Book review: Dark Circles by Udayan Mukherjee

The novel is well-paced and plotted for the most part, and the language used is sparse, if a little melodramatic at times.

Udayan Mukherjee’s debut novel, Dark Circles, is the story of a family coming to terms with a secret. Brothers Ronojoy and Sujoy discover a certain indiscretion committed by their mother. And then, past events begin to make sense. Theirs is a bond fraught with tension, and the family is further thrown into confusion because of a letter.

That letter is one that their mother Mala left for them before her death. Living in an ashram for over 20 years, she has had little or no contact with her sons. Indeed, it did seem as though she did not want to see them. However, guilt and the burden of keeping a secret for too long force her to write a letter to her older son Ronojoy, and that is how the novel begins. Ronojoy reads the letter after his mother’s funeral and is devastated.

Sujoy, on the other hand, is furious.

The brothers weave the threads of the story in Dark Circles. Ronojoy appears to be the more stable of the two. He is the older, ever-protective, apparently composed brother. Throughout their childhood years, Ronojoy has tried to protect his younger brother. Sujoy is bitter, impulsive, and prone to self-destruction. Both brothers suffer from bouts of depression. The reasons for their unstable lives are many. Their father’s sudden death and the whispers that followed it. Their mother’s change in behaviour and her apparent ‘abandonment’ of them in a boarding school. Her absence and distant demeanor. It leads the brothers to conclude that she might not have cared as much as she should have. Tensions in the family pile up one after the other.

Dark Circles is very much a family story. The story is layered with tense and suspenseful moments, especially when the contents of Mala’s letter is revealed. Her sons must make decisions that could alter the course of their lives. They must decide whether or not they should forgive her transgressions. And there is also a meeting with a certain individual that they must tackle.

Depression is a major theme in the book, and Ronojoy’s struggles with it are convincingly portrayed. The burden of being the older, responsible brother begins to take its toll, especially with the weight of expectation on his shoulders. Sujoy is a well-developed character — brash and riddled with guilt when he does have an outburst. His marriage is troubled because he feels tied down. Nevertheless, it does seem at times that he might have a better chance of confronting and perhaps overcoming his mental demons that Ronojoy does. Subir, the father of the brothers, struggles with hopelessness of a different kind that is only amplified by the doings of his wife. He is a writer who has failed to make an impression. Mala is candid when she reads his work and that only adds to his dejection. Then comes the event that shatters his peace of mind completely, and permanently.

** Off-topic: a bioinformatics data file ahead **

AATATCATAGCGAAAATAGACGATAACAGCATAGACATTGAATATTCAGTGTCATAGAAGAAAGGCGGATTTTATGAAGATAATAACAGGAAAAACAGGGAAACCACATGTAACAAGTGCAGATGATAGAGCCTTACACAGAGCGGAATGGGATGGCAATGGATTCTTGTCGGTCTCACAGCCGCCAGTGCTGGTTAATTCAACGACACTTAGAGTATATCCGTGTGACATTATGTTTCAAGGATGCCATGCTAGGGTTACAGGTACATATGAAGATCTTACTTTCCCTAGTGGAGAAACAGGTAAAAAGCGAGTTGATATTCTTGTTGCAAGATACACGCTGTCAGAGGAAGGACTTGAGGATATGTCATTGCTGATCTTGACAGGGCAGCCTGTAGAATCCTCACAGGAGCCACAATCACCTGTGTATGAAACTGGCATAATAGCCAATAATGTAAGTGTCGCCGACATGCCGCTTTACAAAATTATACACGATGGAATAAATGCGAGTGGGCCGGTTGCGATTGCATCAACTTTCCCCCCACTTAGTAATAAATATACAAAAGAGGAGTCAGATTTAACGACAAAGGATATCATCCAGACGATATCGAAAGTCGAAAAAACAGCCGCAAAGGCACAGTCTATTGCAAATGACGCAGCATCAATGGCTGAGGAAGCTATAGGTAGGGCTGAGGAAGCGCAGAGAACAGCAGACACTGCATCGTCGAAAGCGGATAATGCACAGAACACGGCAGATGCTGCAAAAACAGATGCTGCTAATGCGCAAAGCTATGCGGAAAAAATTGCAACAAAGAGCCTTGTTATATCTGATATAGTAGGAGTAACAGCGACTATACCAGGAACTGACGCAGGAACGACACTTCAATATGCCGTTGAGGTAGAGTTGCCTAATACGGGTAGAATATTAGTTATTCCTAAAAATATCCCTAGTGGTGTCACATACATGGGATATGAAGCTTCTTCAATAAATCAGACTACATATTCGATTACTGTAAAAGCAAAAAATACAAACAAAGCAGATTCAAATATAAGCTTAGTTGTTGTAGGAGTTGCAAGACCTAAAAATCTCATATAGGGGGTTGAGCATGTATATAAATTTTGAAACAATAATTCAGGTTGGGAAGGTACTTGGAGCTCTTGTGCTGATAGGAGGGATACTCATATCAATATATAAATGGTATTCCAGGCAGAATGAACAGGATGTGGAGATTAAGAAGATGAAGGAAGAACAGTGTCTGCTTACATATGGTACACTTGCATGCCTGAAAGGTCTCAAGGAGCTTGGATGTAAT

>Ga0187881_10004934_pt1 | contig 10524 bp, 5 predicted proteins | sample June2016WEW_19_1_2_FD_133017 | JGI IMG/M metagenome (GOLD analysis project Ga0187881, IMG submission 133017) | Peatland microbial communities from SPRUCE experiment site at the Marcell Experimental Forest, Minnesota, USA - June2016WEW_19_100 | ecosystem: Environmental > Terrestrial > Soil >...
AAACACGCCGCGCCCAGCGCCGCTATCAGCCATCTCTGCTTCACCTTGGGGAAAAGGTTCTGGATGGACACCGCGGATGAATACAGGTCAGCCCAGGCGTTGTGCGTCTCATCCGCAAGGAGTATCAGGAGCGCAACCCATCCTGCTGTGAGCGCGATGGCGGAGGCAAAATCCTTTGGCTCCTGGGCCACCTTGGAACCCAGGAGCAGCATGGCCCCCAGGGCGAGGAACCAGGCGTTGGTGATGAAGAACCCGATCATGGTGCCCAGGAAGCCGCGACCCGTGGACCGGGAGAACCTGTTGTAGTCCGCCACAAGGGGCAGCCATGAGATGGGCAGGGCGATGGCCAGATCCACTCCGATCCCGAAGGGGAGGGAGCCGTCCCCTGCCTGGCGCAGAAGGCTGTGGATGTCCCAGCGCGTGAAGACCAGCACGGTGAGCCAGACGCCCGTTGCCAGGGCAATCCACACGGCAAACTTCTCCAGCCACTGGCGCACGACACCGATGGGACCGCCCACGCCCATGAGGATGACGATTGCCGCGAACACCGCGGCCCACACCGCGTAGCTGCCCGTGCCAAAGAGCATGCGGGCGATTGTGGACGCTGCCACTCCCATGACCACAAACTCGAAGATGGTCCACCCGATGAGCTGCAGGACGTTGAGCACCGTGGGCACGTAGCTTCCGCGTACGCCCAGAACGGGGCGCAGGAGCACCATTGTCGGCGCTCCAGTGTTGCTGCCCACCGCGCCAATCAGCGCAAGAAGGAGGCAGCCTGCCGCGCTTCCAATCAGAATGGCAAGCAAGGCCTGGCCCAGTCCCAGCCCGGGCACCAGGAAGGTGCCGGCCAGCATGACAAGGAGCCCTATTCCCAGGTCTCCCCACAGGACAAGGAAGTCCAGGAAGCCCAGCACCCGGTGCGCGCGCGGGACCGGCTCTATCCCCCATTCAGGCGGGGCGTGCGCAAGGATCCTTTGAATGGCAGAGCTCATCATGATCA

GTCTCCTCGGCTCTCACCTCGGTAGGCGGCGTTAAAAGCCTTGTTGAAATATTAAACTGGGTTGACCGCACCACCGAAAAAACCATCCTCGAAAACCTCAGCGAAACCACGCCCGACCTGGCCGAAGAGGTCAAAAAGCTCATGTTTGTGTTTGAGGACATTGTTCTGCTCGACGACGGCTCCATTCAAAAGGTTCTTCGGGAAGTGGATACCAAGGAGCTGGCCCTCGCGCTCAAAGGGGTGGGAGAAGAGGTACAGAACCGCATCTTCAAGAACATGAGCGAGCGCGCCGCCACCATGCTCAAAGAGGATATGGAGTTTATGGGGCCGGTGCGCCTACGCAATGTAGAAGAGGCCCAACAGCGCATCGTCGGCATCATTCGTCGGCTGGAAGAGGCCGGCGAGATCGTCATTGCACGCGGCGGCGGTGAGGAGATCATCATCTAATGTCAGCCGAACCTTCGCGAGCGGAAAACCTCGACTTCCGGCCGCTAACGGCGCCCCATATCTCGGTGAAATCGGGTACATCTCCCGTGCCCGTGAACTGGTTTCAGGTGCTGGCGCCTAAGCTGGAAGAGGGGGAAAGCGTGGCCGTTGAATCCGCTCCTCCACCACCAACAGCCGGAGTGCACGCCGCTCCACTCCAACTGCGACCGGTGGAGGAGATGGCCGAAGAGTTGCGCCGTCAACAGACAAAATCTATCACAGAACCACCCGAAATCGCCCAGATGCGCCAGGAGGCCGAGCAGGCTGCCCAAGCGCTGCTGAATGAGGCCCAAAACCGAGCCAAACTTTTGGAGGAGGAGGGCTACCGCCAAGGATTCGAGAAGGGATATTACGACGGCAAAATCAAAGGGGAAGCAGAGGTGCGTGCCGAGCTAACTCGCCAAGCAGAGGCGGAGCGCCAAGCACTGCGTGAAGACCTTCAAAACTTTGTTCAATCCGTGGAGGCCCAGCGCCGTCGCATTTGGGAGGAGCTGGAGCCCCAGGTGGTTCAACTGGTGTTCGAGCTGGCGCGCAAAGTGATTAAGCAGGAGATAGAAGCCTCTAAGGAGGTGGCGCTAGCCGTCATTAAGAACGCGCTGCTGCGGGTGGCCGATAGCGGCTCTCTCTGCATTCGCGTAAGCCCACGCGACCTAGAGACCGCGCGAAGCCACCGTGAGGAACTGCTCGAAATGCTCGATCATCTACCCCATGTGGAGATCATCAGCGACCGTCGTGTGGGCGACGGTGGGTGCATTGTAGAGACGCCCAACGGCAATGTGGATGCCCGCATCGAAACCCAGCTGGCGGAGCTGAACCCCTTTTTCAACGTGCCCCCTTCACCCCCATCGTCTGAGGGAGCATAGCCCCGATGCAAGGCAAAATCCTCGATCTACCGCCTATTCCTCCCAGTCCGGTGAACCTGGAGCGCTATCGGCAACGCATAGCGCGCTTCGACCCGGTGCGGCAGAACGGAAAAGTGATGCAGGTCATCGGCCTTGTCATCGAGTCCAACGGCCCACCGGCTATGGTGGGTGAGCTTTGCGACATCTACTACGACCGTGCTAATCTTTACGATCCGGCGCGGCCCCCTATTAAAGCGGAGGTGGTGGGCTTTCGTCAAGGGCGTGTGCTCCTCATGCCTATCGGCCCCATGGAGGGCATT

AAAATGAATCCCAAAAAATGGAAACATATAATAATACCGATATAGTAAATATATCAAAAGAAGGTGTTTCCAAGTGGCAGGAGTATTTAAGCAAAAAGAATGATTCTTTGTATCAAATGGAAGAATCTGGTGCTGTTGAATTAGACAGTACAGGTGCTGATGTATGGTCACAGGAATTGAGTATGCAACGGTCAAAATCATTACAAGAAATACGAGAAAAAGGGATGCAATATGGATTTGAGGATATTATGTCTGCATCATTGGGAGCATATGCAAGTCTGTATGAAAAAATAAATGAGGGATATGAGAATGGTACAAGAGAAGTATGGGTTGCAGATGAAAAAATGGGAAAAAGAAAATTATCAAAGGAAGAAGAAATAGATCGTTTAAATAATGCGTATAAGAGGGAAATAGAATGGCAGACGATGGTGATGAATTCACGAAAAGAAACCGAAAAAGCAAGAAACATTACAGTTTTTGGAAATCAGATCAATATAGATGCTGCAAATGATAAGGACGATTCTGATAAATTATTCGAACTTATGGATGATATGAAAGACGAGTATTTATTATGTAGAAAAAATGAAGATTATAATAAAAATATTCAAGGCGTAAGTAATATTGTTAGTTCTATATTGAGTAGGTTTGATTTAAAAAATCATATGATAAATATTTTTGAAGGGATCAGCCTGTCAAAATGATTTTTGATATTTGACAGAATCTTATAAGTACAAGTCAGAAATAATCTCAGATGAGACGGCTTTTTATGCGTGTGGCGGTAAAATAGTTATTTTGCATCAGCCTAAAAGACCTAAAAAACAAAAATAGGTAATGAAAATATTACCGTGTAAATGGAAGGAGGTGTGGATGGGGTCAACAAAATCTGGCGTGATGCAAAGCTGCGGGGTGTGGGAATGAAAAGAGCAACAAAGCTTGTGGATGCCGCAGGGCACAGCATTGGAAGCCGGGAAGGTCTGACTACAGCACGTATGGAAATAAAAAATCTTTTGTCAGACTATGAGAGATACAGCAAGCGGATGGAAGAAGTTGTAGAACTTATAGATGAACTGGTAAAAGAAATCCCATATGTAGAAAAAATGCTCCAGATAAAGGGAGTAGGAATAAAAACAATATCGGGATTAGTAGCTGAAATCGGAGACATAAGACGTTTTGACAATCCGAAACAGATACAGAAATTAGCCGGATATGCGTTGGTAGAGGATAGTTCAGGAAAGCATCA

Nobody is really happy in Dark Circles. Everybody has their secrets and inner conflicts to deal with. The crux of the tale might be familiar, and Mala’s transgression, and why she did it, is easy to guess. That such an indiscretion could possibly destroy the lives of her children, and even her grandchild, is what gnaws away at her. As such, the concept is a familiar one for it has been done before.

As for Mala, she is a strange character. She struggles with temptation, guilt, and remorse to the point of not being able to raise her sons the way she would have liked. Putting them in a boarding school without warning fosters resentment in them and fractures their relationship with her even further. She checks into an ashram in an attempt to run away from her memories and finds that the past often catches up and there is, for her, no escape.

The novel is well-paced and plotted for the most part, and the language used is sparse, if a little melodramatic at times. An air of gloomy intensity pervades the book. Ronojoy’s depression and the emphasis of the narrative on it do become slightly heavy-handed at times and not exactly subtle. Sujoy’s guilt at being married is also bluntly put across, as is his inner turmoil. Timelines move back and forth as incidents are revealed that lead to the events described in Mala’s letter. The story is told from different points of view and some characters have their backstories told in something of a hurry. Strangely, the story peters off right at the end and is wrapped up unsatisfactorily. The gist of it is clear, but that is all it is – a gist. The last few pages seem rushed and far too condensed, the chapter itself reading like a summary.

Overall, Dark Circles is an interesting read.

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Book review: Dark Circles by Udayan Mukherjee

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